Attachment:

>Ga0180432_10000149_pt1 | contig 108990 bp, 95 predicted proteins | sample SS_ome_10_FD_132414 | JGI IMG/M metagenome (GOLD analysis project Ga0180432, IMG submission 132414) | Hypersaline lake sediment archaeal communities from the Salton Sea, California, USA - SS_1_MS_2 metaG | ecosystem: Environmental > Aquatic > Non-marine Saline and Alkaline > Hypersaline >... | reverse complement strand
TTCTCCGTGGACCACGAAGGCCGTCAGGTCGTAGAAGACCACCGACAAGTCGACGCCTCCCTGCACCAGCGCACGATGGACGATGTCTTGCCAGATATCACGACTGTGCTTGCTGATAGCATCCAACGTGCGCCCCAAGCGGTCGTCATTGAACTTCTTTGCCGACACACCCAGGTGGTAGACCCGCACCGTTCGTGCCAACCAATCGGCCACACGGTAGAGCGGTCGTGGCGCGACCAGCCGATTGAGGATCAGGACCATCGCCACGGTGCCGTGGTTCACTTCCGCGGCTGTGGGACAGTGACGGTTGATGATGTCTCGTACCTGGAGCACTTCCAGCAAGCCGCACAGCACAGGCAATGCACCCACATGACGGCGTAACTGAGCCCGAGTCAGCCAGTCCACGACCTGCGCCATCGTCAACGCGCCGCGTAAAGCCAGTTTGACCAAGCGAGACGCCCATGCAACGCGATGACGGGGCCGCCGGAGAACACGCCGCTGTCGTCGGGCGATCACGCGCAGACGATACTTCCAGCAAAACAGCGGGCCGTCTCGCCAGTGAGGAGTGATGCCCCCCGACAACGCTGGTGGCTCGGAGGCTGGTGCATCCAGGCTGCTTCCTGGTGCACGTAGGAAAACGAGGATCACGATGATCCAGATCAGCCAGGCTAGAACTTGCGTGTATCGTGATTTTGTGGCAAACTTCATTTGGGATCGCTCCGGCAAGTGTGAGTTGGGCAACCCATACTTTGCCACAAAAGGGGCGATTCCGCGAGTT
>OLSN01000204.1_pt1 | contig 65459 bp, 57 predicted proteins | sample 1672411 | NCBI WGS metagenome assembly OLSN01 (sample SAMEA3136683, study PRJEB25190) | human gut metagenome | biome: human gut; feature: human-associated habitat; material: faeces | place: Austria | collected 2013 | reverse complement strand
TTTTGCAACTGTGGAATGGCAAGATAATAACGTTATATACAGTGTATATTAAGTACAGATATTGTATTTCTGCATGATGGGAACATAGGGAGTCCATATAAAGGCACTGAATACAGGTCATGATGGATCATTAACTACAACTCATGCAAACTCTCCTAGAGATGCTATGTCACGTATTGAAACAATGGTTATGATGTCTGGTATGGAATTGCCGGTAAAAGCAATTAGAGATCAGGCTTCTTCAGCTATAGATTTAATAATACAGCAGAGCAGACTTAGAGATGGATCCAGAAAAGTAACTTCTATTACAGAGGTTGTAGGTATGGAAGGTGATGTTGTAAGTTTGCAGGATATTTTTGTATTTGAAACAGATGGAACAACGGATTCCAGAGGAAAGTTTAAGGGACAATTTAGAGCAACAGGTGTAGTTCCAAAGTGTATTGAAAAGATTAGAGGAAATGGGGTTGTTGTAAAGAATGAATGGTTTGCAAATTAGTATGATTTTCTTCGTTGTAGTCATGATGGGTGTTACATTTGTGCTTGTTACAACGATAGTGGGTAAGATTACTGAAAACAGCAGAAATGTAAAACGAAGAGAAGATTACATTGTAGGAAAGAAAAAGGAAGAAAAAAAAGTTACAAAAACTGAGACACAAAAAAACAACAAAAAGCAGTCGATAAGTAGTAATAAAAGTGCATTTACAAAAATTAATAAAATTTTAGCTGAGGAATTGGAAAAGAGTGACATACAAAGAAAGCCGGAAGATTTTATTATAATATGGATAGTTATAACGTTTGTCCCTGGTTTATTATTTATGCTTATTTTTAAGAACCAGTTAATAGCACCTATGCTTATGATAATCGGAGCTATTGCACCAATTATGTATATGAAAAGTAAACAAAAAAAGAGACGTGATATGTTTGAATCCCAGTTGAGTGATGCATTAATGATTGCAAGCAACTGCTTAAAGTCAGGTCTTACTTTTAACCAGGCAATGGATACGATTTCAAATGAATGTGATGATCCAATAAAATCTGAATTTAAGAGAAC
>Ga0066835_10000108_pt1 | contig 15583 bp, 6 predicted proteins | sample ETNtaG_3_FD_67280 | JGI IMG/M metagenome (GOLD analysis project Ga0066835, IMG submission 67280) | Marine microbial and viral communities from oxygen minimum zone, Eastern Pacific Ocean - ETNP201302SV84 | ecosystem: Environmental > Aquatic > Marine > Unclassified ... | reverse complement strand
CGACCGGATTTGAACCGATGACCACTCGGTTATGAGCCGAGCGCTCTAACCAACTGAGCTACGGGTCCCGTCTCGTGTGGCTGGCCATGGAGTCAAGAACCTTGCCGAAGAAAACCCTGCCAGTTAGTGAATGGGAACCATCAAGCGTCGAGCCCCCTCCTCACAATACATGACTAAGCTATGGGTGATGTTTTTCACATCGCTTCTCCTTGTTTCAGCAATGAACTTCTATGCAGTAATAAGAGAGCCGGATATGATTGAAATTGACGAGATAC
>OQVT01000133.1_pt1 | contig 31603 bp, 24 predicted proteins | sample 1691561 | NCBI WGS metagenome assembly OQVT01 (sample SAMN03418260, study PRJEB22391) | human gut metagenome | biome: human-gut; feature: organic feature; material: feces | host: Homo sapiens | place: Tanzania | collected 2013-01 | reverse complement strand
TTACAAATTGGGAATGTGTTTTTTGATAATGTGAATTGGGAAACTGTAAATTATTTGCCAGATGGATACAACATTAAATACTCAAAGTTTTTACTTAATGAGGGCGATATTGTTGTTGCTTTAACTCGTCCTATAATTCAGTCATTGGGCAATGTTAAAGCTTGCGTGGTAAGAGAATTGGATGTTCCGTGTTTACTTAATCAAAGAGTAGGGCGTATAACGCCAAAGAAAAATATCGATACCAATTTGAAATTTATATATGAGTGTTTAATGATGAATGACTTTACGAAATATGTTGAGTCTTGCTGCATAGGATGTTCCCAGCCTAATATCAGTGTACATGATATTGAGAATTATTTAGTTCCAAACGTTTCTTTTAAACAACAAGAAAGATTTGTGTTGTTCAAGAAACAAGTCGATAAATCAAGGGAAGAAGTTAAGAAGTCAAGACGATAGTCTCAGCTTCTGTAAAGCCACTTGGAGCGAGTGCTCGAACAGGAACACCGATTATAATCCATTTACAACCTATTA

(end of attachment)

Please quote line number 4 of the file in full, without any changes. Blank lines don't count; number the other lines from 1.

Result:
TTTTGCAACTGTGGAATGGCAAGATAATAACGTTATATACAGTGTATATTAAGTACAGATATTGTATTTCTGCATGATGGGAACATAGGGAGTCCATATAAAGGCACTGAATACAGGTCATGATGGATCATTAACTACAACTCATGCAAACTCTCCTAGAGATGCTATGTCACGTATTGAAACAATGGTTATGATGTCTGGTATGGAATTGCCGGTAAAAGCAATTAGAGATCAGGCTTCTTCAGCTATAGATTTAATAATACAGCAGAGCAGACTTAGAGATGGATCCAGAAAAGTAACTTCTATTACAGAGGTTGTAGGTATGGAAGGTGATGTTGTAAGTTTGCAGGATATTTTTGTATTTGAAACAGATGGAACAACGGATTCCAGAGGAAAGTTTAAGGGACAATTTAGAGCAACAGGTGTAGTTCCAAAGTGTATTGAAAAGATTAGAGGAAATGGGGTTGTTGTAAAGAATGAATGGTTTGCAAATTAGTATGATTTTCTTCGTTGTAGTCATGATGGGTGTTACATTTGTGCTTGTTACAACGATAGTGGGTAAGATTACTGAAAACAGCAGAAATGTAAAACGAAGAGAAGATTACATTGTAGGAAAGAAAAAGGAAGAAAAAAAAGTTACAAAAACTGAGACACAAAAAAACAACAAAAAGCAGTCGATAAGTAGTAATAAAAGTGCATTTACAAAAATTAATAAAATTTTAGCTGAGGAATTGGAAAAGAGTGACATACAAAGAAAGCCGGAAGATTTTATTATAATATGGATAGTTATAACGTTTGTCCCTGGTTTATTATTTATGCTTATTTTTAAGAACCAGTTAATAGCACCTATGCTTATGATAATCGGAGCTATTGCACCAATTATGTATATGAAAAGTAAACAAAAAAAGAGACGTGATATGTTTGAATCCCAGTTGAGTGATGCATTAATGATTGCAAGCAACTGCTTAAAGTCAGGTCTTACTTTTAACCAGGCAATGGATACGATTTCAAATGAATGTGATGATCCAATAAAATCTGAATTTAAGAGAAC